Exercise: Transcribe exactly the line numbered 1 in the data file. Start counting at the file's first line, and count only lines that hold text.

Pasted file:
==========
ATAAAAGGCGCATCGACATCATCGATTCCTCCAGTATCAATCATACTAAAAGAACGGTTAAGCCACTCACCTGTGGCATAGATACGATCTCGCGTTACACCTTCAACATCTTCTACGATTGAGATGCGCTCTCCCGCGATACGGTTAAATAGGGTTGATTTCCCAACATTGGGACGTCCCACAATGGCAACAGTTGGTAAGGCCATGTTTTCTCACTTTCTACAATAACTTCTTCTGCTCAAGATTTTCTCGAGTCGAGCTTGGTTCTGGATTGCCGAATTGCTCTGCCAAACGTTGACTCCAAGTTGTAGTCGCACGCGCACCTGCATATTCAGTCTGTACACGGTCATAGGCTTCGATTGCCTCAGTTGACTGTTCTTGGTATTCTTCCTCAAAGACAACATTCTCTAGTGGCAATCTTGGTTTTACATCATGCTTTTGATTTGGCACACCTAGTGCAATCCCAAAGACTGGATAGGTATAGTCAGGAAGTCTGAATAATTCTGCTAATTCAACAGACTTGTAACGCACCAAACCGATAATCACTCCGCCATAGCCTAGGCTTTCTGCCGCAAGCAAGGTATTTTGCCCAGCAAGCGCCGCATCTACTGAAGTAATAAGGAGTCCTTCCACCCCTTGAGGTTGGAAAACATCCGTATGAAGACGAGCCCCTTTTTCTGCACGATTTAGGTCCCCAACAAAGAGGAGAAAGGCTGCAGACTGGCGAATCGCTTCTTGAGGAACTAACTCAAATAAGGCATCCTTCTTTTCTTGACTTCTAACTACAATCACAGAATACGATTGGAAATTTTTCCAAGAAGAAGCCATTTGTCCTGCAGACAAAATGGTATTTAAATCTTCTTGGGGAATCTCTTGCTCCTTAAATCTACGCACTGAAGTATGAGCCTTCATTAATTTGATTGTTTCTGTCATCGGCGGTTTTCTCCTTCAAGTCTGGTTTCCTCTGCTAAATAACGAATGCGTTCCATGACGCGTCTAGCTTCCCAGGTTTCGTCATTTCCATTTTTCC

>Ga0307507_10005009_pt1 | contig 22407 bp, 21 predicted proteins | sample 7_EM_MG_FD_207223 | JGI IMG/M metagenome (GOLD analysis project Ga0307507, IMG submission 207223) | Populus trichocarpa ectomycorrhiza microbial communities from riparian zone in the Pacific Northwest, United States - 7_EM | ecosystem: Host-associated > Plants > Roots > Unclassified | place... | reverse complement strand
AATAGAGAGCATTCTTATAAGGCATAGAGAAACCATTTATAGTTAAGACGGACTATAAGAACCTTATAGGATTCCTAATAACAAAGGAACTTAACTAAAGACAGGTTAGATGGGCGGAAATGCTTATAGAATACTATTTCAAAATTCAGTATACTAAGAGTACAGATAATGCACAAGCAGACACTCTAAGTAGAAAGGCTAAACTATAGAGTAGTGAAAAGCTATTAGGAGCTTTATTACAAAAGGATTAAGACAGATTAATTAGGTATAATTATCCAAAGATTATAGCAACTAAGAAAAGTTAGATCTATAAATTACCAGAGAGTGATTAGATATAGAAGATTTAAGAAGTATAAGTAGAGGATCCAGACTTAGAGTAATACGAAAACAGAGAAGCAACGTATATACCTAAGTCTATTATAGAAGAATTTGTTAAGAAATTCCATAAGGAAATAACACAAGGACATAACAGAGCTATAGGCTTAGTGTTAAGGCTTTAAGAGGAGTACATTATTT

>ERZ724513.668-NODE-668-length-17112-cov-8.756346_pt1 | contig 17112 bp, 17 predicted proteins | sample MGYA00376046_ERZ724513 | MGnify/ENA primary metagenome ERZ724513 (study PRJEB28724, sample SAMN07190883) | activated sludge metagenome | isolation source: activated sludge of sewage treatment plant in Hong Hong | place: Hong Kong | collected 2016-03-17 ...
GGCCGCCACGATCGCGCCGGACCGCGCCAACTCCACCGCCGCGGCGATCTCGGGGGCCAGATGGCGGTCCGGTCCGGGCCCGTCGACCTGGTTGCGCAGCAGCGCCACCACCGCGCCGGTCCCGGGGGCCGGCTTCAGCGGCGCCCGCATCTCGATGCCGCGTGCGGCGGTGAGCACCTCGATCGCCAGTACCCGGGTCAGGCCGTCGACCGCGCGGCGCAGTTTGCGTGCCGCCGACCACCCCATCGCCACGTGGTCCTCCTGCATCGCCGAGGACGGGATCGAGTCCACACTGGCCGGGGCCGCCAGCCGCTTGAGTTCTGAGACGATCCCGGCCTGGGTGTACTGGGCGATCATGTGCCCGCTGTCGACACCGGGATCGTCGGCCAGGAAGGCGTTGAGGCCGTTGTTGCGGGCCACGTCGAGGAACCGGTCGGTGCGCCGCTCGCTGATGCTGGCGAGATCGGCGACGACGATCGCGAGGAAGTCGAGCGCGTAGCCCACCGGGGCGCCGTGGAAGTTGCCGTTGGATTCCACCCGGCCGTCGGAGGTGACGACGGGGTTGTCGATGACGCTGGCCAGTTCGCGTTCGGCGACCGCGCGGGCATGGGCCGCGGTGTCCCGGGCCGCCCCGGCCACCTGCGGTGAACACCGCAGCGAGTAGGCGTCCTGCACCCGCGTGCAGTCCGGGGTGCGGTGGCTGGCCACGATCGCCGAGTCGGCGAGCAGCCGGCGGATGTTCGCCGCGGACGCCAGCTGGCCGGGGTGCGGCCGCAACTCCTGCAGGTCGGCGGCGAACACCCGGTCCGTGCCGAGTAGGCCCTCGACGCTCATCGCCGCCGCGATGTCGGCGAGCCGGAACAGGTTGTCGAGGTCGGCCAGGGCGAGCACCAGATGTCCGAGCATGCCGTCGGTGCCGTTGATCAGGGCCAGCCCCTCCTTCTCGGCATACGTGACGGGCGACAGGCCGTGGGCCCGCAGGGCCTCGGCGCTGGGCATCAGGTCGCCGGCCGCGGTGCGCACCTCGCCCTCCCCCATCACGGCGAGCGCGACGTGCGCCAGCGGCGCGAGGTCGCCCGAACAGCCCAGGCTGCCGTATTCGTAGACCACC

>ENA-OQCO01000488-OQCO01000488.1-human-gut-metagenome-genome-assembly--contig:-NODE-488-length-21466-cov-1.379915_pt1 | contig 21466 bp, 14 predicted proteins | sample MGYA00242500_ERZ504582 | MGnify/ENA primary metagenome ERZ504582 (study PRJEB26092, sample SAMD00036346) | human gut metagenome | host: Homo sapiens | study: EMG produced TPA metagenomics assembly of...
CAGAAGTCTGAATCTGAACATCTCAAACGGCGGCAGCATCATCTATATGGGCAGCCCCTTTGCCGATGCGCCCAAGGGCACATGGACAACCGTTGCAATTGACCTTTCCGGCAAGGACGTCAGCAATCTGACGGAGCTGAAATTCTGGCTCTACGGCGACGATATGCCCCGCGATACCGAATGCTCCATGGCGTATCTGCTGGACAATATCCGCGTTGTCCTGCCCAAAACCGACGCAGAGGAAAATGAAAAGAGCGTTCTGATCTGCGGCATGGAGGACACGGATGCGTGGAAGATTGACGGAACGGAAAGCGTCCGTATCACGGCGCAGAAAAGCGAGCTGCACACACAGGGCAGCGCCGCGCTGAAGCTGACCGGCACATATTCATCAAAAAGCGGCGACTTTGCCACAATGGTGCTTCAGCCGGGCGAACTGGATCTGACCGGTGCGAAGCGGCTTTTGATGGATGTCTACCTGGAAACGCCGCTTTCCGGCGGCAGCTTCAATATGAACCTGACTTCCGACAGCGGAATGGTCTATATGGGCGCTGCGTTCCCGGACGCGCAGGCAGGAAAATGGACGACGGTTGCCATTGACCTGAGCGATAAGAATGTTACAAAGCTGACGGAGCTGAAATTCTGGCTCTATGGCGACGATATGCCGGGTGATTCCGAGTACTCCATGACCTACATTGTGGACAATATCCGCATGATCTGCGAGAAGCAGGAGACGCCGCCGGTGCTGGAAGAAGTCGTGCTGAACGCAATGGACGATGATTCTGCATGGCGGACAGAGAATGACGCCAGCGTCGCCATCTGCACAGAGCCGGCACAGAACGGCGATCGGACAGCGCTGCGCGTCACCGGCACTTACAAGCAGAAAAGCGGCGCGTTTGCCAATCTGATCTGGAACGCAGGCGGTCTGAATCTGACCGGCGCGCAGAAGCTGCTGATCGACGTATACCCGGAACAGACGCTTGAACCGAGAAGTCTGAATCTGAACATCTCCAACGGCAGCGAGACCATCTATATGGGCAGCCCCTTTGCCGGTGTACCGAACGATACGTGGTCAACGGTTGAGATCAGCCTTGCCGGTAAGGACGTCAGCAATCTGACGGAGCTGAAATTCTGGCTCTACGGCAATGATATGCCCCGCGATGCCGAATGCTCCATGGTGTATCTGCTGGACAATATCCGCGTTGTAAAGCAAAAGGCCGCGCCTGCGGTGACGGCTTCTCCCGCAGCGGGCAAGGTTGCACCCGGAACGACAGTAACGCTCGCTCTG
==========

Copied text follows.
ATAAAAGGCGCATCGACATCATCGATTCCTCCAGTATCAATCATACTAAAAGAACGGTTAAGCCACTCACCTGTGGCATAGATACGATCTCGCGTTACACCTTCAACATCTTCTACGATTGAGATGCGCTCTCCCGCGATACGGTTAAATAGGGTTGATTTCCCAACATTGGGACGTCCCACAATGGCAACAGTTGGTAAGGCCATGTTTTCTCACTTTCTACAATAACTTCTTCTGCTCAAGATTTTCTCGAGTCGAGCTTGGTTCTGGATTGCCGAATTGCTCTGCCAAACGTTGACTCCAAGTTGTAGTCGCACGCGCACCTGCATATTCAGTCTGTACACGGTCATAGGCTTCGATTGCCTCAGTTGACTGTTCTTGGTATTCTTCCTCAAAGACAACATTCTCTAGTGGCAATCTTGGTTTTACATCATGCTTTTGATTTGGCACACCTAGTGCAATCCCAAAGACTGGATAGGTATAGTCAGGAAGTCTGAATAATTCTGCTAATTCAACAGACTTGTAACGCACCAAACCGATAATCACTCCGCCATAGCCTAGGCTTTCTGCCGCAAGCAAGGTATTTTGCCCAGCAAGCGCCGCATCTACTGAAGTAATAAGGAGTCCTTCCACCCCTTGAGGTTGGAAAACATCCGTATGAAGACGAGCCCCTTTTTCTGCACGATTTAGGTCCCCAACAAAGAGGAGAAAGGCTGCAGACTGGCGAATCGCTTCTTGAGGAACTAACTCAAATAAGGCATCCTTCTTTTCTTGACTTCTAACTACAATCACAGAATACGATTGGAAATTTTTCCAAGAAGAAGCCATTTGTCCTGCAGACAAAATGGTATTTAAATCTTCTTGGGGAATCTCTTGCTCCTTAAATCTACGCACTGAAGTATGAGCCTTCATTAATTTGATTGTTTCTGTCATCGGCGGTTTTCTCCTTCAAGTCTGGTTTCCTCTGCTAAATAACGAATGCGTTCCATGACGCGTCTAGCTTCCCAGGTTTCGTCATTTCCATTTTTCC